Questions we’re often asked about Public, Private and Hybrid Clouds
Choosing a Cloud Platform: A comparison of public, private, and hybrid clouds
By James Anthony, CTO at Inoapps
Organizations today are faced with many choices when it comes to their cloud strategy, and many are considering a future based on Hybrid Cloud. According to a recent study, 81% of IT leaders are adopting Hybrid Cloud–but how do you select the right cloud platforms for you? In this blog, I’ll go through some of the questions I get asked about the various cloud platforms to give you a starting point to navigate the often overwhelming decision of which is best for your business.
1. How do you define the difference between Public and Private Cloud?
Here I always refer to the NIST definitions. They’ve been around for a while and they’re a good reference structure for us:
- Public Cloud: The cloud infrastructure is provisioned for open use by the general public. It may be owned, managed, and operated by a business, academic, or government organization, or some combination of them. It exists on the premises of the cloud provider.
- Private Cloud: The cloud infrastructure is provisioned for exclusive use by a single organization comprising multiple consumers (e.g., business units). It may be owned, managed, and operated by the organization, a third party, or some combination of them, and it may exist on or off premises.
Public cloud is what most people think of when referring to the cloud. Some examples of public clouds are Oracle Cloud Infrastructure (OCI), Microsoft Azure, Amazon Web Services (AWS), and Google Cloud Platform (GCP). While the Public Cloud is more commonly known, and a good option for many Oracle workloads, Private Cloud is another option to keep in mind when thinking about moving your on-premises applications to the cloud.
2. What’s important to keep in mind when comparing a Public Cloud to a Private Cloud?
Particularly with Oracle, commercial considerations are key, specifically when it comes to Oracle licensing. For most people familiar with Oracle, this will be no surprise. It’s vital to make sure you have the appropriate number of Oracle licenses when you go to the cloud because it can end up being very costly if you don’t.
Here’s a licensing model to give you an idea of what to expect from the different cloud platforms when it comes to Oracle licensing requirements:
- On-premises: 2 Intel cores = 1 CPU of Oracle license
- Oracle Cloud Infrastructure: 2 Intel cores = 1 CPU of Oracle license
- AWS/Azure: 2 Intel cores = 2 CPU of Oracle license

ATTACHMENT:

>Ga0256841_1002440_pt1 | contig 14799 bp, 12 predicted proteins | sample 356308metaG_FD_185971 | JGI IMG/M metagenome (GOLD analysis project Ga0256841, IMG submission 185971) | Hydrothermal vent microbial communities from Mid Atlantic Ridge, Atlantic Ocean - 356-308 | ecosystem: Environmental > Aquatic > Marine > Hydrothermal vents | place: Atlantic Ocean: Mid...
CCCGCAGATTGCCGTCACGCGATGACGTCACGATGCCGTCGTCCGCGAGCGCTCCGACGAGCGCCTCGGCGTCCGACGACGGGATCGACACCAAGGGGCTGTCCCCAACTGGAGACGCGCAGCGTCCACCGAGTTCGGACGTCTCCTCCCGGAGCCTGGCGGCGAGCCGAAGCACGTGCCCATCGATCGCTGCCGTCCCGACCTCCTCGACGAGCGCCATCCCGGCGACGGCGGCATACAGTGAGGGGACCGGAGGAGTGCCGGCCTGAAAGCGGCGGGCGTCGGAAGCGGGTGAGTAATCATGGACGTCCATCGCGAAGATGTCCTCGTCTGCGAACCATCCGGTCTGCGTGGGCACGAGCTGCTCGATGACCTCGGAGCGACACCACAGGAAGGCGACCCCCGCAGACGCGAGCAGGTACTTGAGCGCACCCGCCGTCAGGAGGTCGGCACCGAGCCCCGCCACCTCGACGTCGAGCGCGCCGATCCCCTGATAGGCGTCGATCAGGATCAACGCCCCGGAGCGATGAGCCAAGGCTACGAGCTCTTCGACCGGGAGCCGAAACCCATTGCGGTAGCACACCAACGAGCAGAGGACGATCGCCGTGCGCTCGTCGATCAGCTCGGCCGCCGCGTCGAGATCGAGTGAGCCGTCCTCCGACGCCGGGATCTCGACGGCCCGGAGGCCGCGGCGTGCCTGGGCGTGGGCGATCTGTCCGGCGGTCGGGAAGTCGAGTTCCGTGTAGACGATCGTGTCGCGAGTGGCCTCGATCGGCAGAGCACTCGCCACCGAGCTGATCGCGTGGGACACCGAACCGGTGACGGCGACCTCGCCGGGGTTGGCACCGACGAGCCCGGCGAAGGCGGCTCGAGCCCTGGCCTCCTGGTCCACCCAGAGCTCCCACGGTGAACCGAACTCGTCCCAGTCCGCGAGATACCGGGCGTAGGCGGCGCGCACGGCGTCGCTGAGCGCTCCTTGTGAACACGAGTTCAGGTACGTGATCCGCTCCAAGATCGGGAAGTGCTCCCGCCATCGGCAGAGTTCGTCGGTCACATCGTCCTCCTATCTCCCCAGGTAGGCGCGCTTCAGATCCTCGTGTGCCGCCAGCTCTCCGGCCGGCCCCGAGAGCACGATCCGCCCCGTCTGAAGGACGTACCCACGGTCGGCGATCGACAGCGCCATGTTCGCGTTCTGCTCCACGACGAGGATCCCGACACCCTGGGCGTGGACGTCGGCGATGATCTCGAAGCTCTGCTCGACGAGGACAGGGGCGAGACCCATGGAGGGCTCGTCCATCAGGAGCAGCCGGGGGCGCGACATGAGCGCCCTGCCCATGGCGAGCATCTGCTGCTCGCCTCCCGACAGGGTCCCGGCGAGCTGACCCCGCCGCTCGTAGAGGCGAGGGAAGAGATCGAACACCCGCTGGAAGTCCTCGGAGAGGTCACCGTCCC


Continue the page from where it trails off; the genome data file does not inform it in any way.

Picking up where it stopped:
- Private Cloud: Here it depends on the hypervisor and the platform the provider has underneath it
As you can see here, there’s an immediate advantage to OCI over the other Public Cloud options when it comes to Oracle licensing.
While Private Cloud does depend on the infrastructure of the provider, clouds like our Inoapps Private Cloud can offer the same licensing advantage as OCI and on-prem, and even more benefit in some cases.
3. Are there certain workloads that work better in Public Cloud versus Private Cloud?
DevOps and active projects are two contexts that lend themselves better to Public Cloud. If you need to spin up and down as your needs change without contractual obligations, public cloud comes into its own.
On the other hand, environments like Hyperion or Oracle E-Business Suite, which are fairly fixed in what they do and don’t tend to flex or go up and down, Private Cloud infrastructure is a good fit. Private Cloud can be provisioned for exactly what you need and tailored to your precise environment.
While most cloud vendors would ideally like customers to have everything in their cloud platform, I think the reality is that going forward, most of us will likely end up with a Hybrid Cloud solution with, for example our development and testing environments in a Public Cloud and production environments in a Private Cloud.
Things to keep in mind when moving Oracle to the cloud
A big trend that I have seen in my career is that all too often Oracle workloads get pushed off to the end of the IT roadmap. This is usually because they’re typically big systems that are heavily integrated with other business systems, and often aren’t maintained and upgraded to the latest versions. Now we have the capabilities to move those to the cloud. But Oracle applications are complex and if you don’t have guidance through the process, it's difficult to get the kind of outcomes available from cloud hosting.
If you are considering moving your Oracle workloads to the cloud, whether that’s Public Cloud, Private Cloud, or a combination of the two, Inoapps is here to partner you through that process to make sure you’re getting all you can from the move.
If you’d like to have a chat about which cloud platform makes the most sense for your business, go ahead and reach out to us for a conversation. Or have a look at our Hybrid Cloud page to read about our expertise in helping our customers establish which Oracle solution is best for their businesses.
You can also find out more here in our recent webinar: Choosing a Cloud Platform: A Comparison of the Public, Private, and Hybrid Cloud